The literature is mixed as to whether negative ions offer health benefits, with most studies unable to find any effect of ionizing the air. It is well-established that exposure to sunlight, running water, plants, and other aspects of nature is beneficial, but no evidence has so far pointed to negative air ions as the driving force.

Ions typically do not exist for long before rebalancing, which is probably part of the reason it’s been hard to find any health benefits. However, there are some ions that last longer than others. The most significant of these is ozone, which is a positively charged ion that can last in the air for several hours.

Ground ozone levels increase naturally during thunderstorms, though as a result of stratospheric ozone being pulled down to ground level instead of electric discharge. In this case of wide-spread ionization, asthma attacks increase due to a phenomenon called thunderstorm asthma. A study exploring if pollen, mold spores, or ozone was the primary cause of thunderstorm asthma found ozone to be the primary culprit. The study also noted that asthma hospital admissions increased regardless of if the ozone was the result of storms, pollution, or other causes.

Indoor Ions

While air ions are present in nature, there don’t seem to be any compelling reasons to bring them indoors. Since most of us spend more time indoors than outdoors, it’s important to know what impact bipolar ionizers will have on indoor spaces where we spend the most time.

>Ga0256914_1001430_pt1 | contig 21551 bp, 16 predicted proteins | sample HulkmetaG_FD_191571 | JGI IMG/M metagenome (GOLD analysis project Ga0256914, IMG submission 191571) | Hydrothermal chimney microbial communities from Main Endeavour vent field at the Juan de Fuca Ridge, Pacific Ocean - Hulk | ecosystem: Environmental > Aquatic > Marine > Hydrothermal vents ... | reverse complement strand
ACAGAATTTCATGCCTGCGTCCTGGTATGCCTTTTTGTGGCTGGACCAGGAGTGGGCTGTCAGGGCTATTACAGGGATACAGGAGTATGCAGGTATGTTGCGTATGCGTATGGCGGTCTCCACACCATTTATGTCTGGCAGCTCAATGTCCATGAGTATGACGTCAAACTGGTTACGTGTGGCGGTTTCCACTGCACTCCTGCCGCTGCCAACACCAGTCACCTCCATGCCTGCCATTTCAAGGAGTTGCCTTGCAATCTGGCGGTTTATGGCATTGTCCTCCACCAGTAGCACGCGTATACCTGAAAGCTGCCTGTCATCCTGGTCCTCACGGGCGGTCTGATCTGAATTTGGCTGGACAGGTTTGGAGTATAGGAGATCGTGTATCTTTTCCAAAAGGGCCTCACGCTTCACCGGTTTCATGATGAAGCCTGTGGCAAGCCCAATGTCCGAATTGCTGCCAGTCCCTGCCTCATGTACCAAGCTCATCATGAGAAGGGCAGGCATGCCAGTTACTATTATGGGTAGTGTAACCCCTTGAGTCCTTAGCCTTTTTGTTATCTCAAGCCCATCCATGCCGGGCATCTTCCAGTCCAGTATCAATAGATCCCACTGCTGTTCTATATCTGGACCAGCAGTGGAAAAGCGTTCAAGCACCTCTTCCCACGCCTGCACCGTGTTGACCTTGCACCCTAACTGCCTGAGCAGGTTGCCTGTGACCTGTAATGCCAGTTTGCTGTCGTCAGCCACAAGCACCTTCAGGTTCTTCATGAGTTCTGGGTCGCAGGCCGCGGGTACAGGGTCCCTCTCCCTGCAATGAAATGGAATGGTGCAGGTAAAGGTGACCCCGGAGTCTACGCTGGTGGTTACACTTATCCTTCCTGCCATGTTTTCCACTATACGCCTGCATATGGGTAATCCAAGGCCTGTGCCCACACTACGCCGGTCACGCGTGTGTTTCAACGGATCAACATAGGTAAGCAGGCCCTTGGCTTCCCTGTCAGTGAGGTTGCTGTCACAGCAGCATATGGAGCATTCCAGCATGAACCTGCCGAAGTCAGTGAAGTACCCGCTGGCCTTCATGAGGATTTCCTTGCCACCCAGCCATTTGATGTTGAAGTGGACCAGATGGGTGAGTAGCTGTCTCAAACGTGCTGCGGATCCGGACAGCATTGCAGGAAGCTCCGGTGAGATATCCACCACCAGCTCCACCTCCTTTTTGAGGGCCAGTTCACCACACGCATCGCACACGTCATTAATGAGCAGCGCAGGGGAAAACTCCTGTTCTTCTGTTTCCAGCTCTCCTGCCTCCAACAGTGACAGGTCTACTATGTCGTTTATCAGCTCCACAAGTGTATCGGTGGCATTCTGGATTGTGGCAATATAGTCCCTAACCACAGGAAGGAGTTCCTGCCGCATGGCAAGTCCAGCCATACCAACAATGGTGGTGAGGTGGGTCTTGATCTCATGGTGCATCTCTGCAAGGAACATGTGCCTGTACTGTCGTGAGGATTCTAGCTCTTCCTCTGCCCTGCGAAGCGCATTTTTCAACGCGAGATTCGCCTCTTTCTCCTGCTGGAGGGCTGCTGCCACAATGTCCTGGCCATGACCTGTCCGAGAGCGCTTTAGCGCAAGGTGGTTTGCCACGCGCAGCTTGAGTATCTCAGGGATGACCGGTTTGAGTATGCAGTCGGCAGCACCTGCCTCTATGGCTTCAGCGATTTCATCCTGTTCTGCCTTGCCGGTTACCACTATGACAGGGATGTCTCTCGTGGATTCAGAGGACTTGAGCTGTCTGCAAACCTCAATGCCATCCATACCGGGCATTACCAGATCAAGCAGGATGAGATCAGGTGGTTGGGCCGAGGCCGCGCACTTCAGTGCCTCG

The most well-known issue with some ionizers is the production of ozone. Not all ionizers produce ozone, the model investigated by the researchers who published in Building and Environment did not produce ozone, for example. Ozone is toxic and should never be purposefully used in an occupied space.

Research has borne out that ions make particles drop out of the air, but may not be the best solution because the deposited particles can be resuspended by human activity. In addition, the particles stick to the walls and floor around the device which is unsightly and increases the need to clean. Charged particles’ attraction to the walls and floor is not the only drawback. Just like they are more likely to stick to the walls, particles charged by ions will also be attracted to your lung tissue when you inhale them so are more likely to deposit in your lungs.

Even if the ionizer does not produce ozone and it is easy to remove the charged particles stuck to the walls, floor, and furniture, the researchers in Building and Environment identified a third possible issue. Volatile organic compounds (VOCs) that rise from living things, cleaning products, building materials and many other sources, became more toxic when exposed to the ions produced by the device in the study. Specifically they noticed that non-oxygenated VOCs became oxygenated, which in some cases makes them into irritants or even toxins.

The study in Building and Environment found that there was some modest removal of small particles, but other sizes stayed the same or increased slightly, and some degree of toxicity was present. While there is plenty of research showing the possibility that airborne particles can be reduced by emitting ions into the air, there are also studies urging caution and pointing out the drawbacks that potentially cancel out any perceived benefit of this approach.

At Molekule our PECO technology relies on reactions that occur on the surface of the filter, not in the air around or inside you. Part of the development of PECO was to ensure not only that it did not emit irritating ions like ozone, but that it removes them from the air, all without creating oxygenated byproducts.

Watch this blog, our FacebookInstagram, and Twitter accounts for more on the latest research into air cleaning devices and any other air quality topic we can find.